“We sent out an email blast to our customers explaining that our manufacturing couldn’t keep up with our growth and that is why they were all waiting so long for their orders,” Aghayev says. “And to our surprise, it worked. Our chargebacks dropped from 25% to 6%.”

The email blast bought Lit Mobile some more time to hire a fulfillment center to manage orders and negotiate a new deal with their manufacturer for increased production.

“I guess the lesson is to just be honest with your customers,” Aghayev says.Lit MobileLit Mobile Solar Power Bank (photo courtesy of Lit Mobile)

Finding a Partner to Support Growth

Renegotiating with your manufacturer is an expensive proposition. Lit Mobile’s manufacturer required that they prepay 30% of their order upfront. Up until this point, Gedz and Aghayev had invested their own money into Lit Mobile, and put what they couldn’t afford on a business credit card. This was the first expense they didn’t have the money for.

“We needed to find an alternative method of financing,” Aghayev says. “But everywhere we went, all we got offered were loans with skyrocketing rates.”

Eventually Gedz discovered Fundera, where he was connected with senior loan specialist Alex Pagan.

“The process was so simple and Fundera was able to match us with a variety of lenders that offered us a fair rate,” Aghayev says. “Alex then walked us through which product would be best for our business, which was extremely helpful.”

Within a matter of days of contacting Fundera, Lit Mobile was able to secure a $75,000 line of credit from Kabbage. They used the money to pay off their manufacturer, allowing them to increase production and fulfill more orders faster.

“This business is really just me and Matthew, but we depend on a lot of partners to make it work,” Aghayev says. “I now consider Fundera one of those partners.”

Running a Lean Enterprise

Gedz and Aghayev are the only full-time employees of Lit Mobile for a reason—Aghayev believes ecommerce businesses need to be run as lean as possible.

To that effect, everyone who works with Lit Mobile—from designers and engineers to marketers and manufacturers—are third-party contractors hired through websites like Upwork. This way, Aghayev says he can hire the person he needs at any given moment to “put out a fire.”

“This type of business is about solving issues as they arise,” Aghayev says. “I would have to hire a lot of employees to fix all the problems that come up. I’d rather bring on someone ASAP that can fix an issue without having to commit to them long term.”

As for working in a partnership, Aghayev says transparency is key. To promote transparency, Gedz and Aghayev have set up a system where all of Gedz’s emails get forwarded to Aghayev, and all of Aghayev’s emails get forwarded to Gedz.

“This way there are no surprises,” Aghayev says.

In terms of division of labor, Gedz mainly oversees finance, customer support, and shipping logistics, while Aghayev handles marketing, manufacturing, and design. Both men work round the clock to service the needs of their business. Aghayev says he has adjusted his sleeping schedule so that he can interact with his manufacturers in China during their working hours.

Overall, Aghayev likens a business partnership to a marriage.

“We eat together, we work at night together, we travel together,” Aghayev says. “You have good days and bad days, but in the end the business is your baby, and both of us are just trying to do what is best for it.”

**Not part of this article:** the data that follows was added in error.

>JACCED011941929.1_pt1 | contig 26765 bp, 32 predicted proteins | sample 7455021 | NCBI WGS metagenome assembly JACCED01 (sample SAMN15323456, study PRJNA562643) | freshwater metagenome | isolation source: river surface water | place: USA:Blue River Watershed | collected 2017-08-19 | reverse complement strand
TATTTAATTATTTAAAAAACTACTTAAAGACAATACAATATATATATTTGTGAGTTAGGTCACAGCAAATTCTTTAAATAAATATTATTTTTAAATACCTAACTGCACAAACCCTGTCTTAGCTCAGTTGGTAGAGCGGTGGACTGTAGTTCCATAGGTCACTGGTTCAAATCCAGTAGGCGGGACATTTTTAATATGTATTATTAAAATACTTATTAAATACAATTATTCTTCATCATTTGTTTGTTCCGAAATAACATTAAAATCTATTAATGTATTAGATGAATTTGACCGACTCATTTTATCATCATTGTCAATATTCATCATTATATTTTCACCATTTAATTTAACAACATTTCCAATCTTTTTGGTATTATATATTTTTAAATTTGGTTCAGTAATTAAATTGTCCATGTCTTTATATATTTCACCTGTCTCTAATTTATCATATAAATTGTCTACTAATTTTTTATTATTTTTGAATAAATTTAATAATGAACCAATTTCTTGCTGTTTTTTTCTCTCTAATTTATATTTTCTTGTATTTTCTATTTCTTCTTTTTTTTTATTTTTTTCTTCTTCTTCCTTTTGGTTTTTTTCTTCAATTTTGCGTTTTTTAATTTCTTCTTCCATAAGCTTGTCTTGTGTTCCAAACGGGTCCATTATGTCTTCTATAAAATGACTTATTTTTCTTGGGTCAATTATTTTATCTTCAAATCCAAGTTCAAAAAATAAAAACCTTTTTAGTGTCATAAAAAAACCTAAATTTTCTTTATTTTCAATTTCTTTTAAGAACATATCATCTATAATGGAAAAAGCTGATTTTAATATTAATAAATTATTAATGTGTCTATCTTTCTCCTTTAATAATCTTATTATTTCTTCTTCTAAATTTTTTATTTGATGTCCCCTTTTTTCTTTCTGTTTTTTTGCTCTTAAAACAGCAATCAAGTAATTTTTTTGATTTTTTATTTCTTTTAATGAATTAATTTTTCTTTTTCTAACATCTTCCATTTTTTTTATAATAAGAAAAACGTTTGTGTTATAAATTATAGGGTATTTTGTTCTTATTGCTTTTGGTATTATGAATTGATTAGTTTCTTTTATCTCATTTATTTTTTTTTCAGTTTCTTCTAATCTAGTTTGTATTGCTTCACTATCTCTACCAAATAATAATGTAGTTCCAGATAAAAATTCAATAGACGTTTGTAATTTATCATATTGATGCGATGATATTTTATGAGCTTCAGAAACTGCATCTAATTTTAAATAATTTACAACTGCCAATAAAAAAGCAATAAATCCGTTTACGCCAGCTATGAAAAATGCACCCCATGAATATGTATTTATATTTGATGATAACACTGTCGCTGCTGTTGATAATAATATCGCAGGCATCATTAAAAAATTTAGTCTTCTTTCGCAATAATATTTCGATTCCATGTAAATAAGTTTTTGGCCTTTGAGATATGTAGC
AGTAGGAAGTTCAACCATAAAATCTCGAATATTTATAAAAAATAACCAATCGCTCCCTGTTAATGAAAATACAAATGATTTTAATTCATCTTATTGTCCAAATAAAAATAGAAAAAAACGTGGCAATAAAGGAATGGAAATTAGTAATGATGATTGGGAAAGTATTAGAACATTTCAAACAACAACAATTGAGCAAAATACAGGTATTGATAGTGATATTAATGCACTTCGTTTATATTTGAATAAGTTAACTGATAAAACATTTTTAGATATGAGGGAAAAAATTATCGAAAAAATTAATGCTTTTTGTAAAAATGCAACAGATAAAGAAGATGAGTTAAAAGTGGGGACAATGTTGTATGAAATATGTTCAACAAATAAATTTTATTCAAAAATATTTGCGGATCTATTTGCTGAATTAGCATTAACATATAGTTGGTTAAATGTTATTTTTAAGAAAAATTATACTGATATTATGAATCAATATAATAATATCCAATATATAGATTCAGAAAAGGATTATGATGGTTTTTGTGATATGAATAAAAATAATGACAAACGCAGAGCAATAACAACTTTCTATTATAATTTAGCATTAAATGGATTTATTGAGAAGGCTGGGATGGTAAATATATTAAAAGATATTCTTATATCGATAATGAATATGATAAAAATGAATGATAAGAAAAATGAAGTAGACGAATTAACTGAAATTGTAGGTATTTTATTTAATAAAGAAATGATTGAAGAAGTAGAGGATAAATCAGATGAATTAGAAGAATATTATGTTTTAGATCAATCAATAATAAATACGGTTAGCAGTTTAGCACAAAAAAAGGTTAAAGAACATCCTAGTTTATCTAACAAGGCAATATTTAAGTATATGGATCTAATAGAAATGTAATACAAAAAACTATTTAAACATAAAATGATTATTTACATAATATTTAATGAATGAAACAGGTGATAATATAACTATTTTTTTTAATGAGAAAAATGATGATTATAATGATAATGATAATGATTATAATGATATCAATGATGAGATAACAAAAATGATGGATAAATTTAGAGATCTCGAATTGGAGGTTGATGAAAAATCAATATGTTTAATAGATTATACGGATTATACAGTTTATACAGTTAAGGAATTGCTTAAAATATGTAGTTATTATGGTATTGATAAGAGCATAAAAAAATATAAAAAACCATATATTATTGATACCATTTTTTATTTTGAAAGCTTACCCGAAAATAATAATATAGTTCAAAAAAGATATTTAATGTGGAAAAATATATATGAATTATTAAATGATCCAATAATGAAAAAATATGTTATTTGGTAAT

Eyeing Major Growth

Lit Mobile has sold 40,000 units in the past six months and is approaching $1 million in revenue. Although their wireless charging cases for the iPhone X, iPhone 8, iPhone 7, and iPhone 6 are still popular, their best seller is a product they launched on Black Friday last year—the Solar Power Bank.

This is a platform you can rest your iPhone on to charge wirelessly. It’s 20,000 milliamp lithium-ion battery can hold eight full iPhone charges. It can charge itself fully in as little as six hours, and can give your iPhone a full charge in one hour. It also comes with three USB ports to charge iPhones that cannot charge without a wire (i.e. non-iPhone X phones). In addition, the Solar Power Bank can charge Lit Mobile iPhone case chargers.

“All of our products are designed to make your day-to-day life easier,” Aghayev says. “We come up with ideas for products by interacting with our customers on social media and creating solutions to things that will help them.”

That is how Lit Mobile came up with the idea for their latest product: a solar powered camping device that can perform triple duty as an AC unit, speaker, and iPhone charger. Aghayev expects the product to launch in time for Black Friday 2019—which is when Lit Mobile expects to do a majority of their business for the year.

“The way ecommerce works, we’ll probably do as much business in Q4 as we will in all three other quarters combined,” Aghayev says.

Until then, Lit Mobile is focusing on building up inventory and breaking into the retail market. Aghayev says he is currently talking to a variety of wholesalers about getting Lit Mobile products on the shelves at various retail outlets.

By the end of 2020, Aghayev believes Lit Mobile will be a $50 million company.

“We are setting things up so that by the end of 2020 Lit Mobile will be fully self-sustainable and the only thing Matt and I need to do is hire people to replace us,” Aghayev says.

For entrepreneurs looking to launch their own venture, Aghayev has a word of advice:

“Keep testing your product and never give up,” Aghayev says. “If you know there is a market for your product or idea, you just keep testing it until you find a way to make it work.”

Editorial Note: Fundera exists to help you make better business decisions. That’s why we make sure our editorial integrity isn’t influenced by our own business. The opinions, analyses, reviews, or recommendations in this article are those of our editorial team alone. They haven’t been reviewed, approved, or otherwise endorsed by any of the companies mentioned above. Learn more about our editorial process and how we make money here.

Matthew Speiser

Matthew is a staff writer at Fundera. He has written extensively about ecommerce, marketing and sales, and payroll and HR solutions, but is particularly knowledgeable about merchant services. Matthew's writing has been published in Business Insider, The Fiscal Times, Best Company, and, among others. Matthew was also a co-author for Startup Guide—a series of guidebooks designed to assist entrepreneurs in different cities around the world. He has a degree in journalism from the University of Delaware. Email:

Our Picks